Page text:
The 6-Step Guide to Developing a Diversity and Inclusion Plan

Posted by Rick Yvanovich on

In the last two articles, we discussed the advantages of diversity and inclusion in the workplace as well as some obstacles the HR department might face during the process of building a diverse, equal and inclusive environment. In the next step, we are going to sketch out a thorough plan that helps your organisation to achieve this goal.

6 Critical Steps in Creating a Workplace Diversity Plan

Steps to initiate diversity and inclusion planning in the workplace

There are 6 steps of building a strategic diversity, equity and inclusion plan (DE&I).

1. Setting goals

All your plans, including the DE&I plan, must align with your company's values. Having the ultimate mission statement shows the commitment of your organisation towards the employees, allowing them to see the path that everyone is heading to and the goals they are trying to achieve.

For example, “Integrity” is one of our six core values here at TRG. Our Founder and CEO, Rick Yvanovich, stated: “We are direct, honest and transparent and aim to do the right things. We say what we do, and we do what we say.”

One way to accomplish this mission is to foster diversity and inclusion in the workplace with a well-established DE&I plan. “We strive to respect and embrace individuals from different age groups, classes, ethnicities, genders, abilities, races, sexual orientations and religions." This statement acts as a primary goal for the company and a guide for all objectives and activities of our plan.

Read more: Defining diversity and inclusion in the modern workplace

Therefore, make a statement expressing what you and your organisation believe and how you want to work on that. Then, develop smaller objectives to help achieve that mission.

2. Collect data

After building a core statement, employers need to know who their employees are to tailor their plans appropriately. You might need to track your own data over time and introduce changes when needed. Demographic data may include the following:

  • Age
  • Disability
  • Ethnicity/national origin
  • Family status
  • Gender
  • Gender identity or expression
  • Generation
  • Language
  • Life experiences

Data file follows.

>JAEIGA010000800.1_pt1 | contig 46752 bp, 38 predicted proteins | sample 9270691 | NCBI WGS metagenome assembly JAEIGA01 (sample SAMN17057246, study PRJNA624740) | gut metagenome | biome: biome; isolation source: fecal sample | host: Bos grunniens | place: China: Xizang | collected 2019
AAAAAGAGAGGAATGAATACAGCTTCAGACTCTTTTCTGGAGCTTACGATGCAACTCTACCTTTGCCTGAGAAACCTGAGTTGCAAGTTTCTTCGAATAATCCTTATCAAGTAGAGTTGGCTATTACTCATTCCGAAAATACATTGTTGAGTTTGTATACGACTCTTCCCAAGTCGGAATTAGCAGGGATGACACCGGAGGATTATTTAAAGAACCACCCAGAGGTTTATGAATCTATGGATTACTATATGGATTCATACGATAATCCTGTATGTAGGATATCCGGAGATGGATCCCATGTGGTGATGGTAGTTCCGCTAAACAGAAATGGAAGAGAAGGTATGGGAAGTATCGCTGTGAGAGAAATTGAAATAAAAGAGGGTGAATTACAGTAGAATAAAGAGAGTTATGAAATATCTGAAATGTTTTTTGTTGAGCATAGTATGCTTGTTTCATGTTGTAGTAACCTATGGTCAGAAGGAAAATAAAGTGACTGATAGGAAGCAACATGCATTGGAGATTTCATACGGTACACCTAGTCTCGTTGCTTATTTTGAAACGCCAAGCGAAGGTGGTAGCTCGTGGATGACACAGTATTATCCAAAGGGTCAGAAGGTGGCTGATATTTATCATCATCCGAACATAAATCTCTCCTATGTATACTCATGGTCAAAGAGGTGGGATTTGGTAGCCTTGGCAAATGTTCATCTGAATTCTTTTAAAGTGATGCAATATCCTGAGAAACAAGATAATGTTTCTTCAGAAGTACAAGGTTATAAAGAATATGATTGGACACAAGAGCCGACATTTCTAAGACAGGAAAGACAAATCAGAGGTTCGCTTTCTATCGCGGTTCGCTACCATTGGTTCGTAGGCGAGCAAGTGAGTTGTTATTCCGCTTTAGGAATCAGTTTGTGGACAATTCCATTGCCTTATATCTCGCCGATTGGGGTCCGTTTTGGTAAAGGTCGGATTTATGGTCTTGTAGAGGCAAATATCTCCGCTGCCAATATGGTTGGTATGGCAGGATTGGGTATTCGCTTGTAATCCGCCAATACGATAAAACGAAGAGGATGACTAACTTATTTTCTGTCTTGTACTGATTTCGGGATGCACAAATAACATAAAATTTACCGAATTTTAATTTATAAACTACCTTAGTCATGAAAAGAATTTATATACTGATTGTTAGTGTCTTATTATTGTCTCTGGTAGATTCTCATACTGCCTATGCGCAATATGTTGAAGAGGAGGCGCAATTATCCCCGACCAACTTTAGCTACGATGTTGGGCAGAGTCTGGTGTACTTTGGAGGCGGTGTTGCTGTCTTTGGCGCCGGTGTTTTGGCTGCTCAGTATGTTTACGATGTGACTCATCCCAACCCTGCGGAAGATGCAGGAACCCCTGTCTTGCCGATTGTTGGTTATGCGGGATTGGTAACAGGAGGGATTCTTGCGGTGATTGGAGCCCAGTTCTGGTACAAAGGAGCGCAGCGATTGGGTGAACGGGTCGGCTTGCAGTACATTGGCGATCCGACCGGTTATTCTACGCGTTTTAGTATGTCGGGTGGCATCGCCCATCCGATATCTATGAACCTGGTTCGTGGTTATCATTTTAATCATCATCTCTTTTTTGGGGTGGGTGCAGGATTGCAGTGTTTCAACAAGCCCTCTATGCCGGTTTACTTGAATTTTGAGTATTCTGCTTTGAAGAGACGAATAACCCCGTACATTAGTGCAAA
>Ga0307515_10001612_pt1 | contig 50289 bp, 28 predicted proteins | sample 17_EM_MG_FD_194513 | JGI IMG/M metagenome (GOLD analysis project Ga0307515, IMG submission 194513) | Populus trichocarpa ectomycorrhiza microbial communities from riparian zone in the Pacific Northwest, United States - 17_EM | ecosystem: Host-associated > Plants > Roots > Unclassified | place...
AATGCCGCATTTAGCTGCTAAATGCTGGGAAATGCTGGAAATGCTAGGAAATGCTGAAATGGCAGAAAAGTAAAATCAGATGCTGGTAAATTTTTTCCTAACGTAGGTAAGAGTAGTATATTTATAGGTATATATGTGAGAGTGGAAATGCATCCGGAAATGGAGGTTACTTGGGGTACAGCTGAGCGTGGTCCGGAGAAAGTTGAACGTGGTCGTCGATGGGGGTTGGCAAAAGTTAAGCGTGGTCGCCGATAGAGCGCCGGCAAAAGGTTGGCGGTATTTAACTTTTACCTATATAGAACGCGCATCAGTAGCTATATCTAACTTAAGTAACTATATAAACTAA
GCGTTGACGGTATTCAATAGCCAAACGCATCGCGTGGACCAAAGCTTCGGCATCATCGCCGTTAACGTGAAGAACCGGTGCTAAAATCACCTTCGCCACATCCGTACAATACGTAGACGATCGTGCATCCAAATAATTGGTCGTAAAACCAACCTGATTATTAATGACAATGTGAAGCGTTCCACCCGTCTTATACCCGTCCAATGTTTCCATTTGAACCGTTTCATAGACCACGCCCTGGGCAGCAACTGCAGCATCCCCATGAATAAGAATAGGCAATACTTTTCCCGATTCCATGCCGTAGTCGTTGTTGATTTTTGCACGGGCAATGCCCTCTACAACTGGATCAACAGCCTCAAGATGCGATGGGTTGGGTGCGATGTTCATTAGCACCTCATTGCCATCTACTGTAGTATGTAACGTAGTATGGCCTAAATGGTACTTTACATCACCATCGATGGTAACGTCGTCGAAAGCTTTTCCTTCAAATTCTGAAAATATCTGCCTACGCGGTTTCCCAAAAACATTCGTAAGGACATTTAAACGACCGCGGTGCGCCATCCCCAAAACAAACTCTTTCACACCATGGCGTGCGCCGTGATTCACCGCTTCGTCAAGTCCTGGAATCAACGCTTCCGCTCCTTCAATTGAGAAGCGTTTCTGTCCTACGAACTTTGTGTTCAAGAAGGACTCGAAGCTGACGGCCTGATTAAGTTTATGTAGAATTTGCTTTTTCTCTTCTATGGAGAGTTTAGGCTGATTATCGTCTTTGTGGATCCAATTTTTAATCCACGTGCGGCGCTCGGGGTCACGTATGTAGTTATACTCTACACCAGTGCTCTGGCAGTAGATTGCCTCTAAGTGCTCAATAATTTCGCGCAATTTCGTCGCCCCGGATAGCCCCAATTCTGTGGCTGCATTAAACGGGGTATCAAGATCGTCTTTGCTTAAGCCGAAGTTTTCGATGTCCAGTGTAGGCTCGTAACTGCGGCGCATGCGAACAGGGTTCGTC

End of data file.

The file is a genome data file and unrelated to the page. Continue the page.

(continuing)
• Organisation function and level
  • Personality type
  • Physical characteristics
  • Race
  • Religion, belief and spirituality
  • Sexual orientation
  • Thinking/learning styles
  • Veteran status

Captured information is valuable for both the practices of DE&I and human resources planning, which then enables employers to understand staff better and to address any needs and concerns timely and more effectively.

There are many sources you can use to collect the data from your employees, but most organisations might need to conduct some additional voluntary survey to acquire self-identification data, such as religion or sexual orientation.

Be transparent about how these pieces of information could be used. Otherwise, it leads to ambiguity and mistrust. This step is crucial to make your employees feel more comfortable with being exposed as it shows how much you are committed to developing diversity, equity and inclusion initiative in the workplace.

Read more: Communication issues in the digital workplace

However, please remember that these demographics could not entirely represent every individual. Stereotypes are extremely harmful to your DE&I plan; hence, keep revising them throughout this whole journey.

3. Identify needs/ concerns

Analysing data is the next crucial step to impose appropriate solutions. For instance, depends on the demographics information and proportions in each category, you might find there is no diversity in sexual orientation. It could be due to a trust-related issue in the organisation. This is, however, another big problem since we need to make every employee feels comfortable with who they are instead of trying to be “fit".